A fundamental shift has occurred in the past year: Publishers experienced a fortuitous combination of increased audience size and engagement. Many publishers are considering how to balance subscription marketing with ad monetization in order to take advantage of new readers and higher engagement.
In a recent survey, 53% of publishers experienced an increase in engagement with their email newsletters during the Covid pandemic. Email is taking on a new role in nurturing these relationships and maximizing their value. Much like retailers, publishers can leverage email as a path to conversion.
Rethink the “customer” experience
Executives are rethinking many parts of their business in light of the pandemic’s silver lining of higher engagement. And with third party cookies under imminent threat, publishers have both a challenge and opportunity with how to collect insights about visitors to deliver value for advertisers and drive business operations effectively.
One way that publishers can take better advantage of their new engagement opportunity is to collect more data. They have an opportunity to more effectively test and integrate new revenue opportunities by approaching their digital business the way a retailer approaches ecommerce. Many publishers have discussed adding commerce opportunities to their models, such as The New York Times’ addition of Wirecutter to their portfolio. However, for many publishers, the concept needs some direction.
Often, the best work across publisher initiatives is done by connecting experiences between the website, search, and social media. Unfortunately, email remains a relatively static, separated channel. Retailers would be shocked to know that publisher email is frequently bifurcated between content-based newsletters and transaction-based messages about subscriptions with little coordination between them. Email is a hidden opportunity that will help with many 2021 publisher goals.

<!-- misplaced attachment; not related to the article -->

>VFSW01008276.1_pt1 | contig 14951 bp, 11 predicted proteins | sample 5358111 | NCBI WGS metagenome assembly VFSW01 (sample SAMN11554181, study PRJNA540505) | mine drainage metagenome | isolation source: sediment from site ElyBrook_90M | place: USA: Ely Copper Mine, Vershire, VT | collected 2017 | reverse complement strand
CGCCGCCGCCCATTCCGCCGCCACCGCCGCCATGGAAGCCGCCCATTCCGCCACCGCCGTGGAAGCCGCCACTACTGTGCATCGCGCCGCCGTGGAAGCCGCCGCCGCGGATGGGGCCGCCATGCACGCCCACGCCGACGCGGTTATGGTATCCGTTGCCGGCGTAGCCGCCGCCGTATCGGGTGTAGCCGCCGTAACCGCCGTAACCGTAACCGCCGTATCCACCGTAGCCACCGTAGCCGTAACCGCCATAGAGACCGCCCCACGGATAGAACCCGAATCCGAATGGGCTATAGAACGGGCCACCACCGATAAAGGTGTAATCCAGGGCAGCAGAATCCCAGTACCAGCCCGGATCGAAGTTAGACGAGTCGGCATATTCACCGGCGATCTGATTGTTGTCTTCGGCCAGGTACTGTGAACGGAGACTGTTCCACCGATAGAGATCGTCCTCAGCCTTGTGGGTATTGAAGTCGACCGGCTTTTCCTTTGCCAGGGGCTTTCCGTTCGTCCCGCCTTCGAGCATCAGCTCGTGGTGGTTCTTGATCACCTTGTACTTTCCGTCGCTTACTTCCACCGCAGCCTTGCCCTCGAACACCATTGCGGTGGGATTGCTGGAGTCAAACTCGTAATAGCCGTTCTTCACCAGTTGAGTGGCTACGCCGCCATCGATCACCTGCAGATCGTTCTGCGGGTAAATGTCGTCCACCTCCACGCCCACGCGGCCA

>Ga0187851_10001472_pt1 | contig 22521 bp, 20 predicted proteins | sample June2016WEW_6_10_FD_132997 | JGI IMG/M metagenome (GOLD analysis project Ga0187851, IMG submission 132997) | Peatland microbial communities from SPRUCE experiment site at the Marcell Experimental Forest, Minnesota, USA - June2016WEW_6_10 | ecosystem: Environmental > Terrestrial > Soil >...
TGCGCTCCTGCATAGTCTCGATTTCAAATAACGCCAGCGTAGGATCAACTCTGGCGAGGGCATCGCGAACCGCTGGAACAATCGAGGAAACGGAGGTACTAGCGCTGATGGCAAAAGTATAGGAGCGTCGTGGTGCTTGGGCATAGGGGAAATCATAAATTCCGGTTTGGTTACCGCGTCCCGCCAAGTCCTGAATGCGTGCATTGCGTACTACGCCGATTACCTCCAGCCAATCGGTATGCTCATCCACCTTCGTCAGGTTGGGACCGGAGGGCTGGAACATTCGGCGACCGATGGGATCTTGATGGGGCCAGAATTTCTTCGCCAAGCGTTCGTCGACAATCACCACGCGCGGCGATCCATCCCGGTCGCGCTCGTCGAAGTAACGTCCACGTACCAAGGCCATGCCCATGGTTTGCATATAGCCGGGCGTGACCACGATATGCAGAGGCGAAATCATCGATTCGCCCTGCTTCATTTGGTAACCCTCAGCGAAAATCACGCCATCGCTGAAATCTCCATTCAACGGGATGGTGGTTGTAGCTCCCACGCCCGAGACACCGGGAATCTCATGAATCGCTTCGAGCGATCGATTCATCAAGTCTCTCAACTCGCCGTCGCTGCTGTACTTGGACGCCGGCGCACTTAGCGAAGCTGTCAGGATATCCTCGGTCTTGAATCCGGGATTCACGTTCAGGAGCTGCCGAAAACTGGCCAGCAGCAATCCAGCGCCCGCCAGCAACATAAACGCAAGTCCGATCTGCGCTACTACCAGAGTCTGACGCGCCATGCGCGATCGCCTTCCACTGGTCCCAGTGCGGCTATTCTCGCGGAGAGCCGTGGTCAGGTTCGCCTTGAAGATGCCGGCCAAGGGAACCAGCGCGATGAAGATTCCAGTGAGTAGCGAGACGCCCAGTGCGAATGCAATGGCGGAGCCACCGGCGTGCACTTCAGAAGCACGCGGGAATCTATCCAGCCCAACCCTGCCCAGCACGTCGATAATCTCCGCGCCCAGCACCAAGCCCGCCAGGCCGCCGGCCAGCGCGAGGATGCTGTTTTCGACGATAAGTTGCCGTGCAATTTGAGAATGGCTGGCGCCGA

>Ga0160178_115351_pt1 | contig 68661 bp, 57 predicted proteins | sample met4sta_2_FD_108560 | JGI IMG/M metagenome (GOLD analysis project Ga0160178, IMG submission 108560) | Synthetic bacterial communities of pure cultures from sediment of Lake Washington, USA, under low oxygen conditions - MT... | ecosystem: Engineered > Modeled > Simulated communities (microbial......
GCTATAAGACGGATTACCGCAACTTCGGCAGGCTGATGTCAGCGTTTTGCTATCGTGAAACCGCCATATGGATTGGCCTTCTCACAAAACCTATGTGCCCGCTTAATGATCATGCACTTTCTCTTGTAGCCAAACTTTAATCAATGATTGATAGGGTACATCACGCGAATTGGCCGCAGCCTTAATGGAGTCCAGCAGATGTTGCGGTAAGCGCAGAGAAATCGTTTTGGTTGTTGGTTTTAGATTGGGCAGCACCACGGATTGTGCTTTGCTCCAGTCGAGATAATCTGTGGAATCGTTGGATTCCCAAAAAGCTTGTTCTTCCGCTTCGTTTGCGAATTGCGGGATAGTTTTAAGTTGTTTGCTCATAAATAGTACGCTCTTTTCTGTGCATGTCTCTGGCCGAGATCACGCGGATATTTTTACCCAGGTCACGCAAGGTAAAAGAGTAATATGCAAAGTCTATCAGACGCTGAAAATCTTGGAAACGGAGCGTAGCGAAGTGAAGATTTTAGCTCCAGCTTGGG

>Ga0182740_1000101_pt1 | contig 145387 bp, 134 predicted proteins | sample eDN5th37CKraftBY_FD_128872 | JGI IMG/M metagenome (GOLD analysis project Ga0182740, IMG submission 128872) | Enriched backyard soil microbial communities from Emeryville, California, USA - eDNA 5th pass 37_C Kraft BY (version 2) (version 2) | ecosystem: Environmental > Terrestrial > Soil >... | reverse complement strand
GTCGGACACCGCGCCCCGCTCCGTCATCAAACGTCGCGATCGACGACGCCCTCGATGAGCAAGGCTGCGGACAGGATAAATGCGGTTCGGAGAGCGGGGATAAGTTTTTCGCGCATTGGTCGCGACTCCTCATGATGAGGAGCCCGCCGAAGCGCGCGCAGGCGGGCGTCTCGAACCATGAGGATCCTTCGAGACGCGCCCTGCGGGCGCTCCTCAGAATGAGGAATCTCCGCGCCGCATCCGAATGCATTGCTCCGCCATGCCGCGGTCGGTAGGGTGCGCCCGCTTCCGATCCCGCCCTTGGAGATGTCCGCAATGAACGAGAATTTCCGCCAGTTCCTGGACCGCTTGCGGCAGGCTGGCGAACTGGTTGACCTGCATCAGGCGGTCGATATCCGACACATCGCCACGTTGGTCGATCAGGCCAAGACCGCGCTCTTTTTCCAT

There are many strategic and tactical improvements that publishers can make to better orchestrate channels to achieve their goals. And these improvements have already proven successful in ecommerce. The multichannel retail experience includes data collection and segmentation, intricate channel orchestration, a dedication to measurement and analytics, and sophisticated testing and personalization with email and SMS. These channels must work together seamlessly to serve to engage, connect, and communicate.
Mapping the “customer” journey
A loyal reader has a particular series of actions that they will, pretty predictably, take. They might visit the site every morning. Or perhaps they open their mobile app every evening as they hang out on the couch. A search-driven reader might have another set of behaviors. They might averaging 30 seconds on the page, with a possible second article before abandoning the site.
These various user profiles are essentially different “customer segments.” Each of these offer their own set of value opportunities and paths to conversion. Many publishers have already created segmented strategies and content personalization. However, multichannel revenue-driven marketing, including email, usually takes a back seat. This reduces the ability to re-engage, offer deeper personalization, and drive conversion.
Retail tactics to learn from